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Top News: Science

Science confirms Hurricane Harvey made worse by climate change

When Hurricane Harvey dumped 60 inches of rain in Houston, Texas in August, many people described the event as "biblical." And in a new study of this year's hurricane season, scientists conclude we need to be prepared for more of these extreme events.

Medical Augmented Reality is changing surgery

Surgeons are making use of Medical Augmented Reality to increase the field of vision when undertaking medical procedures. This process offers improvements to conventional surgical methods.

Man-made St. Elmo's fire created in open air for the first time

For the first time, engineers at Caltech have created a stable ring of plasma in the open air—essentially capturing lightning in a bottle, but without the bottle.

Essential Science: Smart paper for water and electric leaks

Researchers have devised a type of ‘smart’ paper. The paper is capable to detecting leaks by sensing the presence of water — thanks to the paper's conduction of electricity.

Interview: Flu outlook and predictions for 2017 Special

Memphis - The official start of flu season 2017 has arrived with some cases of flu already reported. Dr. Richard Webby is responsible for determining which flu vaccines will be put into circulation. He spoke with Digital Journal about this process.

Electric bandages help to fight infection

Medical technologists have created electric bandages that have a mechanism that helps to fight infection. These bandages have recently been put to a practical test and they have successfully challenged biofilms.

Automating histology for the busy pathologist

Aquaro Histology has obtained investment of $9.8 million to commercialize automated microtomy technology. This is with a device called the Aquaro ASM which is compatible with existing microtomes.

New development for ultra-fast communications

Salt Lake City - A special kind of perovskite appears to be a a vital component for the communications system of the future, allowing use of the next generation of communications bandwidth.

Interview: Is Alzheimer’s caused by bacteriophages? Special

New York - Scientists have reported on a breakthrough that may change conventional understanding of causes for many diseases like Alzheimer’s. This relates to viruses called bacteriophages. To find out more we spoke with Dr. George Tetz.

Lab-grown mosquitoes to combat disease-carrying mosquitoes

The Environmental Protection Agency has approved the release of lab-reared mosquitoes infected with the bacterium Wolbachia pipientis into the wilds of 20 states and Washington, DC.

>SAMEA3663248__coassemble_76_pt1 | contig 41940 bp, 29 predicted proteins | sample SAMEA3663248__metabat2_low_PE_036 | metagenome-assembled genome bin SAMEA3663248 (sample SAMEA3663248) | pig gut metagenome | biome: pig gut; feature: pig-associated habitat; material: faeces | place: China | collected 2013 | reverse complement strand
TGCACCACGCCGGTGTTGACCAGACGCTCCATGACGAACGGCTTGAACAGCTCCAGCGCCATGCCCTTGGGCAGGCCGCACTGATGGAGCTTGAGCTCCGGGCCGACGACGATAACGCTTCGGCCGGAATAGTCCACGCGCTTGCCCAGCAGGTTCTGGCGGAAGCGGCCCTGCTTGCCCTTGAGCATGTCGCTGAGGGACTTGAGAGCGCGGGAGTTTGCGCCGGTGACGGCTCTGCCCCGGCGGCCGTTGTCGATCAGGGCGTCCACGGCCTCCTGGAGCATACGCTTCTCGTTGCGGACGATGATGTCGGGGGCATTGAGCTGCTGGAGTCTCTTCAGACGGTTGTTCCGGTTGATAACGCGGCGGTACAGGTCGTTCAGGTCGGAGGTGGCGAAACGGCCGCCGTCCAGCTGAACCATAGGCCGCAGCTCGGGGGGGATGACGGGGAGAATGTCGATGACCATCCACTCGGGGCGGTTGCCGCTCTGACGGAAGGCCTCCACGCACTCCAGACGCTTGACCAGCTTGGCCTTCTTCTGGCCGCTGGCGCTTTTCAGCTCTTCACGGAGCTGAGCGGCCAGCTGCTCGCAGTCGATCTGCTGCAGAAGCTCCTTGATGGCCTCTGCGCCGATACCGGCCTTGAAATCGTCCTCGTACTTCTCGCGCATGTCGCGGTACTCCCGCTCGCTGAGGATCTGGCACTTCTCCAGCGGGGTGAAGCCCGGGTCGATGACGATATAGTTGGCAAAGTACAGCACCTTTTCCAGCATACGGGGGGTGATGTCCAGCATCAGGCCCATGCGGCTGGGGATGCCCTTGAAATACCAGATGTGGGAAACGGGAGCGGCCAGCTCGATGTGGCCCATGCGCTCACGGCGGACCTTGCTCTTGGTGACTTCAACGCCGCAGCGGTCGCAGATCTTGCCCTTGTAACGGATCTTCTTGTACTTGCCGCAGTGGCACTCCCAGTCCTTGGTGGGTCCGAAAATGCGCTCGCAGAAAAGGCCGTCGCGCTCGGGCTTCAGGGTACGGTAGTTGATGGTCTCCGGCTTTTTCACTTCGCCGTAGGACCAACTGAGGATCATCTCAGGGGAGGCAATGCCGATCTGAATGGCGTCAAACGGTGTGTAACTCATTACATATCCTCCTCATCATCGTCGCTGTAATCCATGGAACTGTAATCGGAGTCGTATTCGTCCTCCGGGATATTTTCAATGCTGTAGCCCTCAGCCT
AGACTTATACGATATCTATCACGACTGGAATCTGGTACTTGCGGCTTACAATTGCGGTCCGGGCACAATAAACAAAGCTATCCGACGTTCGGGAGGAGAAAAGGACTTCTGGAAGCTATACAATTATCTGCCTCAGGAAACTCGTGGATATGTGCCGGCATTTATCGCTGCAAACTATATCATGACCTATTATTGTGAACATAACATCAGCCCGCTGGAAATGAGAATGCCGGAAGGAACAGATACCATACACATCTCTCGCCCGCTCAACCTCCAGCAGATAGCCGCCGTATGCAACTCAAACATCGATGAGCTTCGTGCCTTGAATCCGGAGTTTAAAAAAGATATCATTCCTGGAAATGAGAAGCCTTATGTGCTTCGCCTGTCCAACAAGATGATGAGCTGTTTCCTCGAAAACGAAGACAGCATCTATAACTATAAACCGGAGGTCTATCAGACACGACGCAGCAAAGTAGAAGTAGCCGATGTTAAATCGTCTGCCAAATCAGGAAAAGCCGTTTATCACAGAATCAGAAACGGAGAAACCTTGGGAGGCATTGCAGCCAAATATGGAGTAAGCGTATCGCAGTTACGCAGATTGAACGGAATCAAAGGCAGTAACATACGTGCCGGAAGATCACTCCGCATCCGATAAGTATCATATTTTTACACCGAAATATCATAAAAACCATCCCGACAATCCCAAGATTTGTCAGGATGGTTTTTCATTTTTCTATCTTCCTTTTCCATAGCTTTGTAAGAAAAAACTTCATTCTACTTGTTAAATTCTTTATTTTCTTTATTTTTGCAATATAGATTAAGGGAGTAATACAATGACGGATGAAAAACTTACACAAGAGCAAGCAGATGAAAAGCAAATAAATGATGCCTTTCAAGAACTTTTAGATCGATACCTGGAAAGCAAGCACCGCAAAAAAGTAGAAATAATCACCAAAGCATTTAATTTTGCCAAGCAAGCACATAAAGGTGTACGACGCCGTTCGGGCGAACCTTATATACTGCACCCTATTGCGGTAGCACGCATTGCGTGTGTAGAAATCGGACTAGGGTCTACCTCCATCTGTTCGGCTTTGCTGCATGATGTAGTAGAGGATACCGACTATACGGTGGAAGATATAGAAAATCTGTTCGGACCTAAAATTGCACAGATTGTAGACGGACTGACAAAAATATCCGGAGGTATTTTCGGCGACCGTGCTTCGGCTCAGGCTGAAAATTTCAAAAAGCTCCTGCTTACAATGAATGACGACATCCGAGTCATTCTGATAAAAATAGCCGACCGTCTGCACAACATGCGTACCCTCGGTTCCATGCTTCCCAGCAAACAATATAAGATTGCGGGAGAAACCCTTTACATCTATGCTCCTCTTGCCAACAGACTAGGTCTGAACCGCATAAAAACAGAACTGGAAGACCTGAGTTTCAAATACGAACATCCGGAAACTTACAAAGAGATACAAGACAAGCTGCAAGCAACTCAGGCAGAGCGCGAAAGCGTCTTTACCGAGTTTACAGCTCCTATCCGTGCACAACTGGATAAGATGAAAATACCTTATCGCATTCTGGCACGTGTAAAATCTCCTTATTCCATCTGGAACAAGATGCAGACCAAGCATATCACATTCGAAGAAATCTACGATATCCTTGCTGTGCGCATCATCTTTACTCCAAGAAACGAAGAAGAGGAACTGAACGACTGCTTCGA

Non-invasive melanoma detection wins Dyson prize

London - This year's coveted ames Dyson Award has gone to sKan, a low cost and non-invasive melanoma detection device, invented at McMaster University, Canada.

Interview: The path to next-generation antibiotics Special

Dr. Marcos Pires is spearheading a novel approach to understanding bacterial cell wall changes in response to antibiotics that could be key to new drug design. We spoke with him to discover more about this approach.

Essential Science: Jellyfish inspired electronic skin

Inspired by aquatic life, scientists have designed an electronic artificial skin which has the capability to ‘glow’ when the surface is damaged. The application will have several medical uses.

First luxury Perigord truffle is cultivated in Britain

London - A black Perigord truffle has been cultivated in Britain for the first time, and the scientists who announced the breakthrough on Monday said climate change could make it a new British crop.The 16-gramme (0.

Is reversible gene editing possible?

Researchers have proposed altering gene-editing technology with the view of combating diseases without having to trigger permanent changes to the DNA of people. Current gene editing is based on permanently altering DNA.

Advances in the 3D printing of nanofibers

The 3D printing of meshes will be of great advantage to manufacturers of solar cells, together with a range of other applications. Researchers have announced a new approach for the 3D printing of nanofiber meshes.

Four pillars of the digital laboratory

For a laboratory to thrive in the modern age it needs to transform its services and functions in order to remain relevant and competitive. Fundamental to this is how data is stored, retrieved, analyzed and shared. We take a look at some trends.

How augmented reality is helping medics

Medical professionals are making greater use of augmented reality, including Google glass. Imaging systems are assisting with everything from surgery to training the next generation of physicians.

New ice crack forces Halley VI Research Station to close again

The "Halloween" crack that popped up last year around the end of October is not about to give the British Antarctic Survey (BAS) a break. BAS has been forced to abandon its Halley VI research station for a second winter due to a new crack.
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